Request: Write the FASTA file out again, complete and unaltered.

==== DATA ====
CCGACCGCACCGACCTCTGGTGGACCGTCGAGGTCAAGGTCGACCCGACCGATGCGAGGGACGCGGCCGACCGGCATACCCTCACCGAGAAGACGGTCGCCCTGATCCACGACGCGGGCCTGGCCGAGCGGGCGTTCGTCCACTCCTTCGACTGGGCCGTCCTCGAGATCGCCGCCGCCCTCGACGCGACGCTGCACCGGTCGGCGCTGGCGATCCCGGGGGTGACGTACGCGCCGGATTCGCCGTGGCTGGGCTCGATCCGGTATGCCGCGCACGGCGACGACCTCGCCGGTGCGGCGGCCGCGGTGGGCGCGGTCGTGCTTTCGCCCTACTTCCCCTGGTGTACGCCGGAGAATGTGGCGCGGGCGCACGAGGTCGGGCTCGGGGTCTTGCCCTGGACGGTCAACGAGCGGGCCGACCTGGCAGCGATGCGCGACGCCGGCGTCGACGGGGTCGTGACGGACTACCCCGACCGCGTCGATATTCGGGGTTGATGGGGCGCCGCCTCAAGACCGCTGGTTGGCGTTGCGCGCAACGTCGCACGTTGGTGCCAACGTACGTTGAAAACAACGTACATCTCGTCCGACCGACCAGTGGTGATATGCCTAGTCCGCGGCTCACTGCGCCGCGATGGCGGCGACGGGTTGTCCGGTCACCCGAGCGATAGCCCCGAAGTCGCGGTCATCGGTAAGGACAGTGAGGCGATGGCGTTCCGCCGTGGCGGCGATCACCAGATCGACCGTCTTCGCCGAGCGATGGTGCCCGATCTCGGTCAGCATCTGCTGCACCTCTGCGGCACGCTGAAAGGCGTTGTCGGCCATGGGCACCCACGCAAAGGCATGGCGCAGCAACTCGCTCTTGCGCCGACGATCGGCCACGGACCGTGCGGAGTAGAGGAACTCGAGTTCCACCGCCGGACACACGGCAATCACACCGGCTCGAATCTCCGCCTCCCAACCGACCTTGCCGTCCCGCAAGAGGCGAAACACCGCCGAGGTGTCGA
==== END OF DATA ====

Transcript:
CCGACCGCACCGACCTCTGGTGGACCGTCGAGGTCAAGGTCGACCCGACCGATGCGAGGGACGCGGCCGACCGGCATACCCTCACCGAGAAGACGGTCGCCCTGATCCACGACGCGGGCCTGGCCGAGCGGGCGTTCGTCCACTCCTTCGACTGGGCCGTCCTCGAGATCGCCGCCGCCCTCGACGCGACGCTGCACCGGTCGGCGCTGGCGATCCCGGGGGTGACGTACGCGCCGGATTCGCCGTGGCTGGGCTCGATCCGGTATGCCGCGCACGGCGACGACCTCGCCGGTGCGGCGGCCGCGGTGGGCGCGGTCGTGCTTTCGCCCTACTTCCCCTGGTGTACGCCGGAGAATGTGGCGCGGGCGCACGAGGTCGGGCTCGGGGTCTTGCCCTGGACGGTCAACGAGCGGGCCGACCTGGCAGCGATGCGCGACGCCGGCGTCGACGGGGTCGTGACGGACTACCCCGACCGCGTCGATATTCGGGGTTGATGGGGCGCCGCCTCAAGACCGCTGGTTGGCGTTGCGCGCAACGTCGCACGTTGGTGCCAACGTACGTTGAAAACAACGTACATCTCGTCCGACCGACCAGTGGTGATATGCCTAGTCCGCGGCTCACTGCGCCGCGATGGCGGCGACGGGTTGTCCGGTCACCCGAGCGATAGCCCCGAAGTCGCGGTCATCGGTAAGGACAGTGAGGCGATGGCGTTCCGCCGTGGCGGCGATCACCAGATCGACCGTCTTCGCCGAGCGATGGTGCCCGATCTCGGTCAGCATCTGCTGCACCTCTGCGGCACGCTGAAAGGCGTTGTCGGCCATGGGCACCCACGCAAAGGCATGGCGCAGCAACTCGCTCTTGCGCCGACGATCGGCCACGGACCGTGCGGAGTAGAGGAACTCGAGTTCCACCGCCGGACACACGGCAATCACACCGGCTCGAATCTCCGCCTCCCAACCGACCTTGCCGTCCCGCAAGAGGCGAAACACCGCCGAGGTGTCGA